Edward D. Cogan, born Jan. 5, 1803, in Higham Hill, Walthamstow,
Essex County, England, came to the United States when he was 50 years
old. He was described as “a gentleman of great conversational powers
and amiable temper, besides being well-supplied with anecdotes and
jokes” in an 1867 issue of the American Journal of Numismatics.
Arriving in Philadelphia, Cogan established himself as a “picture
dealer.” The 1855 Philadelphia city directory lists his occupation as
“dealer in paintings,” at 47 S. Eighth St., and residing at 519 S. Sixth.
This English fellow also began dealing in coins circa 1855.
Thereafter Cogan held nearly 70 numismatic auctions. His first was an
1858 mail-bid sale. Bids were opened on Nov. 1 in Cogan’s store, 48 N.
Tenth St., in Philadelphia. In 1863 Cogan printed a list of this sale
that enumerated a date set of large cents that Cogan had put together
for a customer.
The coins were not described, nor even graded. Nevertheless, 19
bidders participated, and 15 successful buyers anted up $128.08 for 74
of the 77 lots. The 1793 Liberty Cap cent in the sale realized $7.25.
In connection with his coin trade, Cogan issued store card tokens
in 1859 and 1860. An 1860 Cogan card is shown. Russ Rulau’s Standard
Catalog of United States Tokens 1700-1900 lists a variety of Cogan
tokens issued at both Brooklyn, N.Y., and Philadelphia.
By December 1866 Cogan had relocated to 101 William St. in New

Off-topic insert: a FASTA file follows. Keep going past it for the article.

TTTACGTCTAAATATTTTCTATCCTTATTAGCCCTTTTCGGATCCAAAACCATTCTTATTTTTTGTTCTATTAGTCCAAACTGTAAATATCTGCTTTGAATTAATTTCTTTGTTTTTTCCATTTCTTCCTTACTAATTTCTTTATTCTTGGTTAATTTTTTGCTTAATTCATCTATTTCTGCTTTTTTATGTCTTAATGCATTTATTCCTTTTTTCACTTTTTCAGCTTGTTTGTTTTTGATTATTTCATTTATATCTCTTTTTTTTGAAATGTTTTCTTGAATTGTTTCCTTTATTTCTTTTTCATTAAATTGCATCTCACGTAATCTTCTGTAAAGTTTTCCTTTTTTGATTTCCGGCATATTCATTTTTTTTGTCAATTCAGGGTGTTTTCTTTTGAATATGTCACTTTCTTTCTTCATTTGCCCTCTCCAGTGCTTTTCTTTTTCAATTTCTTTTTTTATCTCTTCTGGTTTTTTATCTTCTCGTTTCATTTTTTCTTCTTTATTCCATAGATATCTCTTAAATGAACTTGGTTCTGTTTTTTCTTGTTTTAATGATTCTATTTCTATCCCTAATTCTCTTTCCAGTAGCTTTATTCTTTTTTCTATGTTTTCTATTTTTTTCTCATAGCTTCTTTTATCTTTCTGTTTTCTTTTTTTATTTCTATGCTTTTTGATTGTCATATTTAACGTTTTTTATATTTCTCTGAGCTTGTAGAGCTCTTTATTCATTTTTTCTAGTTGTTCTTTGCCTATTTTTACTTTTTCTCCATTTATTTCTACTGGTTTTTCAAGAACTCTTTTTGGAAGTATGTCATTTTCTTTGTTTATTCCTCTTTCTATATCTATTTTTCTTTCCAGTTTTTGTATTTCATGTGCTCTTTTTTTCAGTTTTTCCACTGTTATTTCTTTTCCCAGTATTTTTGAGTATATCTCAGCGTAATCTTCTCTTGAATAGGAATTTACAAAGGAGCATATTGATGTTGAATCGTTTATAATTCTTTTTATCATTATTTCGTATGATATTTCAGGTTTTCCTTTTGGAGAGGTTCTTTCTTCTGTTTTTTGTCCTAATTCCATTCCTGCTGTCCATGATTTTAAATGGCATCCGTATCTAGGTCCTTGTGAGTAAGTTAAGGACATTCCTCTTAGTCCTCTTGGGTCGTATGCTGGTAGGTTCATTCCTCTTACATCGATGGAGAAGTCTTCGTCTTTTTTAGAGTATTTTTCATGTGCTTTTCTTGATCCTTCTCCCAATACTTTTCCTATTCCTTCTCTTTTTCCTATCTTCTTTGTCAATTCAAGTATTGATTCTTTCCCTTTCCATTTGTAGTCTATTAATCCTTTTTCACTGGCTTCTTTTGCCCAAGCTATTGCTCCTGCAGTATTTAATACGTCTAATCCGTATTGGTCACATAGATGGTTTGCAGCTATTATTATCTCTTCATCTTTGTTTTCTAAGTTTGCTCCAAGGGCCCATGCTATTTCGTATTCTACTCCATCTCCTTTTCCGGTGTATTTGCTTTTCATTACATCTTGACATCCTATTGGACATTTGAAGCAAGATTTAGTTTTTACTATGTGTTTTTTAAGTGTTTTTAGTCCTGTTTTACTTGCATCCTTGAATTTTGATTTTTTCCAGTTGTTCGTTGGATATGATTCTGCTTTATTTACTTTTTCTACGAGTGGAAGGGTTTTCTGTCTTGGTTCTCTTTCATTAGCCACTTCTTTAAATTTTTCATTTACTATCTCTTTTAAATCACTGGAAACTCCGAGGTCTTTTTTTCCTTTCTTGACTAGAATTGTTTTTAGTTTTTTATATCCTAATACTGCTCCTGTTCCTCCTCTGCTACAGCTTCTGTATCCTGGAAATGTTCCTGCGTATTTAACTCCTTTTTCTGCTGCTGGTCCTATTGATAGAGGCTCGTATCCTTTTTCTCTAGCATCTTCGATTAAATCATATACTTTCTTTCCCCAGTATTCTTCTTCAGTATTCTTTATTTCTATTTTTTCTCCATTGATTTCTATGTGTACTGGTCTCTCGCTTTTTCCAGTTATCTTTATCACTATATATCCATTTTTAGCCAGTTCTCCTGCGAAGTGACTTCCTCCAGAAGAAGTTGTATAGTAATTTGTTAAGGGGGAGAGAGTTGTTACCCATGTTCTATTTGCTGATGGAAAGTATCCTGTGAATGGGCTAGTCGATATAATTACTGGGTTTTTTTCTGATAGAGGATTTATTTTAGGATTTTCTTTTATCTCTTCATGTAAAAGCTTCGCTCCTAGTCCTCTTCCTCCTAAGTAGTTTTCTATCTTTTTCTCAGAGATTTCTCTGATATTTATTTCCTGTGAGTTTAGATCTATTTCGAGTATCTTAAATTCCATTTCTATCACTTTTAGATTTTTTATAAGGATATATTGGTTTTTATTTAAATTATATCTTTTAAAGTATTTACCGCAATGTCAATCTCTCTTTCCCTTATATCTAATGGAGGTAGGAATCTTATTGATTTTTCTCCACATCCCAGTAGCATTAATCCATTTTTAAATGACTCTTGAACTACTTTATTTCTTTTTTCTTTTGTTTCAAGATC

York City. Numismatists dispute exactly when Cogan removed to the Big
Apple. Token cataloger Russ Rulau places it in 1865. Numismatic
biographer Pete Smith says it was in March 1867. However, the 1862
edition of Trow’s New York City Directory lists “Cogan Edward, frames,
Seventh av[enue]. c[orner] W[est] 29th.”
Following the Civil War, Cogan resided in Brooklyn, and conducted
a number of important auctions in New York, with many innovations,
including the first printed prices realized list.
His April 27, 1865, auction of the J.N.T. Levick Collection was
postponed a month due to the assassination of Abraham Lincoln.
Cogan’s Mortimer MacKenzie auction, held June 23, 1869, was the
first American coin sale to feature photographic plates.
Cogan penned his reminiscences on his early numismatic activity
for the American Journal of Numismatics. He was accorded an honorary
membership in American Numismatic Society on Feb. 25, 1869.
Circa 1866 to 1875, according to Rulau, New York City collector
Isaac F. Wood published a medal honoring Cogan as “The English Daddy
of the American Coin Trade.”
He retired from this business in 1879, succeeded by his son George
who fizzled at his daddy’s trade. The elder Cogan died April 7, 1884.
FRED L. REED III has been a collector and writer for many years.
Reach him at www.fredwritesright.com.